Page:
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    Entries in Bible (18)


    The Truth, and People

    photo credit: In John 12:3-8, Mary anoints Jesus with expensive perfume and wipes his feet with her own hair, to which Jesus says that it was intended "she should save this perfume for the day of my burial". via photopin (license)

    When preparing to teach or preach a text from the Bible, we are responsible for presenting the truth and for expressing care for our people.

    The best presentations are contextual and local, while simultaneously possessing a global and universal dimension. The eternal and the temporal, commingling. God, unchanging in love, molding and shaping the hearts of the people. The teacher or preacher is a vessel for the work of God.

    There is a temptation, however, for leaders to single out a person or a group, and to "preach at" that person or group in an attempt to wrangle conviction, change, or some predetermined outcome. This is a mistake. It is also an abuse of power.

    Rather, the obligation of the preacher or teacher is to the Word of God, both written and Incarnate. The Word does its work, not independent of the vessel, but through it.

    Alec Motyer, in his book Preaching?: Simple Teaching on Simply Preaching, illustrates this kind of misstep with a story:

    Bearing in mind the needs of individuals in our care is very different from 'preaching at' somebody! I did that once, and learned a sharp lesson. On the Monday morning, on the way to post a letter, I actually met the man whose ear I had hoped to fill with truths tailored specifically for him. 'Oh,' said he, 'I enjoyed your sermon last evening.' 'Well that's a bad start,' thought I. 'You shouldn't have! You weren't meant to!' 'It's a pity,' he continued, 'that them wasn't there as it was meant for!' The pulpit is no place for trying to 'get at' people. It is a place for the Word of God, sensitively and carefully fashioned and phrased for their welfare.

    Trust the text, the God who gave it, and the Lord who works in and through it. Also, trust that the people in your care will ultimately be guided by God. Trust God's providential, sovereign purposes. Be faithful by pointing to Christ, and what he might say to us through the Scriptures.

    God gives the growth.


    The Menagerie :: Around the Web 

    An Itsy Bitsy Greek New Testament

    An Israeli tech company has found a new way to cash in on tourism: generate a complete copy of the Greek New Testament on a tiny chip, deem it the nano-Bible, put it on a necklace, and "cha-ching!"

    Please pardon the strange formatting. Send your critique to CBS News.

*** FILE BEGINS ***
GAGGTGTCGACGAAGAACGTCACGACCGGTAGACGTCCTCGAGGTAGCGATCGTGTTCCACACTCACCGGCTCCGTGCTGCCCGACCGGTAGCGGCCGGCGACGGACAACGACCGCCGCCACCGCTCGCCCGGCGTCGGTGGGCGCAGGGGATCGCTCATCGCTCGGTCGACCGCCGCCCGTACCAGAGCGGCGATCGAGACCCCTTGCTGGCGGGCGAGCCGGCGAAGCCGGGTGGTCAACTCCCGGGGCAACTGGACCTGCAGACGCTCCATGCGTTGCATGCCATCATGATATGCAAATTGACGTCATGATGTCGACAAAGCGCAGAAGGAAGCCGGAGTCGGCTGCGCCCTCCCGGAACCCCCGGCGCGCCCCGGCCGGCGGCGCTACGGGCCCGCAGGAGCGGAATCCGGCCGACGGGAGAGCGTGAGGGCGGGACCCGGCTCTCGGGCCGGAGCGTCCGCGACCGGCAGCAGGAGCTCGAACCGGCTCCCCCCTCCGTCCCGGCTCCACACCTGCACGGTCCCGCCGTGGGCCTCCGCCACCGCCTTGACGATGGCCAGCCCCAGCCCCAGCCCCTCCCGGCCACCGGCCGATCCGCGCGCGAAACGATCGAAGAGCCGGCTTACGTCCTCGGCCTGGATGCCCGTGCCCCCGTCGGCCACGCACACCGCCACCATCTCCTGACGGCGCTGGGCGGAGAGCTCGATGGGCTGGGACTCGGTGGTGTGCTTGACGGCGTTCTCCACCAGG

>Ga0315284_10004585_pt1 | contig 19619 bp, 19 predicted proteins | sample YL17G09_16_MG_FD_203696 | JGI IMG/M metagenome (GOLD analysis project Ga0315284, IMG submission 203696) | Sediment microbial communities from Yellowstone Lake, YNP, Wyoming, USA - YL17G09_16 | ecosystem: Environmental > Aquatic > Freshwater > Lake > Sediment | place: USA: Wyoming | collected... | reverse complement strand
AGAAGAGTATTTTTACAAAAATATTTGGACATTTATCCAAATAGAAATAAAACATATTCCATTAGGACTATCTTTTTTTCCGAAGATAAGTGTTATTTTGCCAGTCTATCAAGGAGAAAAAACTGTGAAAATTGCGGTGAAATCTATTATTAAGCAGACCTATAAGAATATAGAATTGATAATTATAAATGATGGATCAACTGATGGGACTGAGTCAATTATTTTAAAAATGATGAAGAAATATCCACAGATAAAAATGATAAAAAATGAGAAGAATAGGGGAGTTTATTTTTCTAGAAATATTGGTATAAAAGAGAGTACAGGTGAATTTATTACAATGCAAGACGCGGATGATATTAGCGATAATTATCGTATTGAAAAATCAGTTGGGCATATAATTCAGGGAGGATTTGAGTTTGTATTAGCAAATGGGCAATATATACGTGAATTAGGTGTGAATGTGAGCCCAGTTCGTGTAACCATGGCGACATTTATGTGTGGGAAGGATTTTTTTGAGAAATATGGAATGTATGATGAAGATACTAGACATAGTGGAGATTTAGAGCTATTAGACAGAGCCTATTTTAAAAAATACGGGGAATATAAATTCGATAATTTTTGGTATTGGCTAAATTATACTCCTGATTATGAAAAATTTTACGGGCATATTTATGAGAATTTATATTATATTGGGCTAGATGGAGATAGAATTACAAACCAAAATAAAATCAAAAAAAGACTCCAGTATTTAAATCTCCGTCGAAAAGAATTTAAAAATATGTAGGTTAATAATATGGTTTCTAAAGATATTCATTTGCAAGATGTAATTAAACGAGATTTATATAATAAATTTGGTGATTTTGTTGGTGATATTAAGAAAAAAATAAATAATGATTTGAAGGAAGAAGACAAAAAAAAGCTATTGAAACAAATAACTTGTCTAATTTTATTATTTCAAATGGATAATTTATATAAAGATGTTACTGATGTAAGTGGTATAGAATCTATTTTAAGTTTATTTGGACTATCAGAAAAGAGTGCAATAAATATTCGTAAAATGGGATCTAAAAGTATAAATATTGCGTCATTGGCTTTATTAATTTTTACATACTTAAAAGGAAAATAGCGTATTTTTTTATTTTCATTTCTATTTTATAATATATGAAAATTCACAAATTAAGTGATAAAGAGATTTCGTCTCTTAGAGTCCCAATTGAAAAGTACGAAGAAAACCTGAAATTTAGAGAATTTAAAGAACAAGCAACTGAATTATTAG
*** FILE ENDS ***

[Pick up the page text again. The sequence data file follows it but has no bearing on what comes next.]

Autobots, Roll Out!


    Nostalgia. I'm back in my childhood. This is sweet. Read more about it: Make: Optimus Prime in Stained Glass.



    One in a collection. Beautiful stuff.

    (If you missed it, raed it again.)

    The Lord's Table.

    This was featured in a collection of logo designs with bread. Check out more cool work from the artist who produced "Communion" here.


    Book Review: Zondervan's NIV Teen Study Bible

    Every time I visit a bookstore, I take a look at the Bibles on sale. Zondervan's NIV Teen Study Bible is widely used by young people. Whenever I have a student ask for recommendations for an age appropriate Bible, I want to be able to point them to helpful resources. This edition is solid.

    Teenagers have basic needs. The translation needs to be readable and accessible. The text notes need to be exegetically sound and practically helpful. Basic historical information makes the stories come alive, and this edition includes this kind of help. And, if possible, teen study Bibles prove essential when application is made to life today. This Bible makes a run at each of those aims, though the notes, application, and commentary in this edition is by no means exhaustive. Good teachers and secondary resources add perspective and depth of insight, and I trust that if your teen is reading this Bible, those will be available.

    One notable aspect of this version of the Bible is the inclusion of The Apostles' Creed as a theological rubric that guides the reading and understanding of the text. For creedal traditions, this will be a welcome feature. For church traditions which pay little mind to the creeds, this could be a cause for concern. In the early pages of this Bible, the creed is accompanied by Scripture references. I think this was a good move on the part of the editorial team.

    Concerning look and feel, my copy is a hardcover edition, which feels sturdy. The pages also have a good weight.

    Here is some information on specific features:

    • Big Picture Book Recaps: Tucked inside each book, there is a "Panorama" heading. In a sentence, the student is reminded of the primary theme.